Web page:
ISSUING HOUSE: issuing houses are institution that advise assist and sometimes undertake the issuance of securities for companies that want to raise funds in the capital market in Nigeria issuing house are primarily merchant bank and stock brokerage firms which set some requirement for a company before accepting to package and act as agent for the company in the said issue. Some of these requirements include level of growth in profitability adequacy of working capital, spread of risk of the venture, size of company and soundness of management decision.
SHARE REGISTRARS: A share registrar could be the secretary of a listed company or an institution, which maintains the register of shareholders for a company that has raise funds from the capital market. The registrar is responsible for issuing share certificate to the shareholders. In Nigeria the major share registrars are three (3) big banks in the country. (UBA, FBN and Union Bank). Stock brokerage firms and some trading companies.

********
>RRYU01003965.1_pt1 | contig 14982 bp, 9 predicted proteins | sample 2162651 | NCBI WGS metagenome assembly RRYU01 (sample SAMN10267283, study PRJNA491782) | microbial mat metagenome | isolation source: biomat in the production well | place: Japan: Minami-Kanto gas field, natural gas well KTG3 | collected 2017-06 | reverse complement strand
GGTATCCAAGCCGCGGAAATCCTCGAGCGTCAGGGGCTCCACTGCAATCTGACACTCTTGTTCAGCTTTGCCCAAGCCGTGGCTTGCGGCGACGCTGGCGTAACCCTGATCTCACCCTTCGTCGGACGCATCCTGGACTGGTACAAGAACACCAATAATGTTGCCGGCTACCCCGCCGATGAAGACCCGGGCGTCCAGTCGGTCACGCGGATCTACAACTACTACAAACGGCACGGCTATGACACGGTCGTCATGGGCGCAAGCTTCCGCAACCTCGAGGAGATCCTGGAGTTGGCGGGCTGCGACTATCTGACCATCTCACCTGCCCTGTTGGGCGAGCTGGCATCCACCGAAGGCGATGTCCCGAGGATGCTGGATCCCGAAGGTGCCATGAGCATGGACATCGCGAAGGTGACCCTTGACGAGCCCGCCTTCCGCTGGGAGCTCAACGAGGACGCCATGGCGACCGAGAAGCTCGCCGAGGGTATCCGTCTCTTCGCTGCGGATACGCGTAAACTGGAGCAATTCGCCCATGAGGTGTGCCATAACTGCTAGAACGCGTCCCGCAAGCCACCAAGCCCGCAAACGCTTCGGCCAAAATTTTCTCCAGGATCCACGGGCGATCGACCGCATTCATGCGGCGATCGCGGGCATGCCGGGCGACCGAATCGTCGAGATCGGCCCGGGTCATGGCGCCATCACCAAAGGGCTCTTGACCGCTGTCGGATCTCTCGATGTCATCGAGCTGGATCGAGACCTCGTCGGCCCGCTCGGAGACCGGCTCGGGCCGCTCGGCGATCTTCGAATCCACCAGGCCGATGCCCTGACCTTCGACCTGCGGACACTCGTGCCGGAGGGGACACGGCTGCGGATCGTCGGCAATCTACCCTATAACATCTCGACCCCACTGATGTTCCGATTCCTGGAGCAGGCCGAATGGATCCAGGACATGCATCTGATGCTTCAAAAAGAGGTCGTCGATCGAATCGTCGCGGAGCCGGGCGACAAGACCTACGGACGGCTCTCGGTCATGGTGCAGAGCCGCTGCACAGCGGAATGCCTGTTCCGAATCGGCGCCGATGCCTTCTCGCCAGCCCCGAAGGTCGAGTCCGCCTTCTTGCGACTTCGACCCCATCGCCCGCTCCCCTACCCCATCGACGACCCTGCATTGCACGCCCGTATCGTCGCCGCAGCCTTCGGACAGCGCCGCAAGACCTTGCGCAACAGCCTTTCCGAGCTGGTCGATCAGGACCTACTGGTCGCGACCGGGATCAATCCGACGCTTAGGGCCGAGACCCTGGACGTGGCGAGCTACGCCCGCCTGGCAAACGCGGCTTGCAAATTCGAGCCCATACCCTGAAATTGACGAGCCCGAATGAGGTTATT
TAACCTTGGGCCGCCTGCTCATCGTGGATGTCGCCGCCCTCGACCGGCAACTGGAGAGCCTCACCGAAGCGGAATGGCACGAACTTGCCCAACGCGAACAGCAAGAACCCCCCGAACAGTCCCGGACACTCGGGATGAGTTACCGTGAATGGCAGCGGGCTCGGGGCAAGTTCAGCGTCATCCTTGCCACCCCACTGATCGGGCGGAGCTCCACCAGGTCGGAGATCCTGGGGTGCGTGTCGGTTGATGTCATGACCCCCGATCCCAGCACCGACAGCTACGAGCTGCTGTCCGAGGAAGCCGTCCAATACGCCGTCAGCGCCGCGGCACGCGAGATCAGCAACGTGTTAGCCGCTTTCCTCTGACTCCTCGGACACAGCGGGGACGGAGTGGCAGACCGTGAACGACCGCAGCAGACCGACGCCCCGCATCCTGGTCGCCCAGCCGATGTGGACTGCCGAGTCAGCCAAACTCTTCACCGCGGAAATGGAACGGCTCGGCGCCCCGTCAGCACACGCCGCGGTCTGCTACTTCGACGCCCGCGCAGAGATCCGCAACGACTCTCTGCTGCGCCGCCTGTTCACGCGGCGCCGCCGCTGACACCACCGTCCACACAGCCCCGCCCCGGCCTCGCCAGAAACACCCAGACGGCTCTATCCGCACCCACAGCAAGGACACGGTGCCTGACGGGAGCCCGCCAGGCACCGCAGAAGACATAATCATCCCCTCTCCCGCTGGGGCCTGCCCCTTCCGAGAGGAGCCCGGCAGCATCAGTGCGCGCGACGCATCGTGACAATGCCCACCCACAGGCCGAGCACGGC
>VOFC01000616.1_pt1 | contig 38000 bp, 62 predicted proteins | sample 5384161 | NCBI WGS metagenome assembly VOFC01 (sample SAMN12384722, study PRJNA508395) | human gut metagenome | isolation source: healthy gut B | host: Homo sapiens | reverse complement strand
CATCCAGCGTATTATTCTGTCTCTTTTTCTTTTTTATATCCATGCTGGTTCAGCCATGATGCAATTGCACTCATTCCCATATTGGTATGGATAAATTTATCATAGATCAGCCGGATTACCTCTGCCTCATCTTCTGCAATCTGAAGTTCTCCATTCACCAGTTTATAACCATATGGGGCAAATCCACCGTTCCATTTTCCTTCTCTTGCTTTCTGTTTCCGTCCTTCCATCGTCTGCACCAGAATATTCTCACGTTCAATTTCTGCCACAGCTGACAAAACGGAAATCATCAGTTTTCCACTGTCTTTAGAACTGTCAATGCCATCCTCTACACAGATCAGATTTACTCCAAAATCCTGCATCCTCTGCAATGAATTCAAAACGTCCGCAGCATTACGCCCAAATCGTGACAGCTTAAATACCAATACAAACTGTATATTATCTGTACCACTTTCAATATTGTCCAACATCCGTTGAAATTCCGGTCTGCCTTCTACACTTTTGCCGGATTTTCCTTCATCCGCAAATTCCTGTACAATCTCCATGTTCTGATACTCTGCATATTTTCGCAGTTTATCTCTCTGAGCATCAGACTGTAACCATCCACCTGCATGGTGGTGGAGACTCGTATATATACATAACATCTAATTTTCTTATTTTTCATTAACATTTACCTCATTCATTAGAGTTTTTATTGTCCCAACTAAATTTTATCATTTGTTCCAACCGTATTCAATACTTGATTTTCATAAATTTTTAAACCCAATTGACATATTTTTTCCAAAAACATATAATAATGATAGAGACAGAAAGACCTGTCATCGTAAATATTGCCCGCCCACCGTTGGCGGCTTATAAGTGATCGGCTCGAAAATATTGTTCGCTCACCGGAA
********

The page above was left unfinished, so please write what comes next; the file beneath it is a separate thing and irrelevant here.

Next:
UNIT TRUSTS: Unit trusts are new institutions arrangement in Nigeria for mobilizing the financial resources of small savers for investments in the capital market and managing such resources to achieve maximum return possible with minimum risk through efficient portfolio diversification. Companies and Allied Matters Decrees of 1990 provides the legal framework for establishment of unit trusts in Nigeria. These trusts pool the funds of the public by selling the shares of the trusts and investing the funds mobilized in the capital market securities. The holders of trusts shares are given dividend or capital gain on pro-rate basis.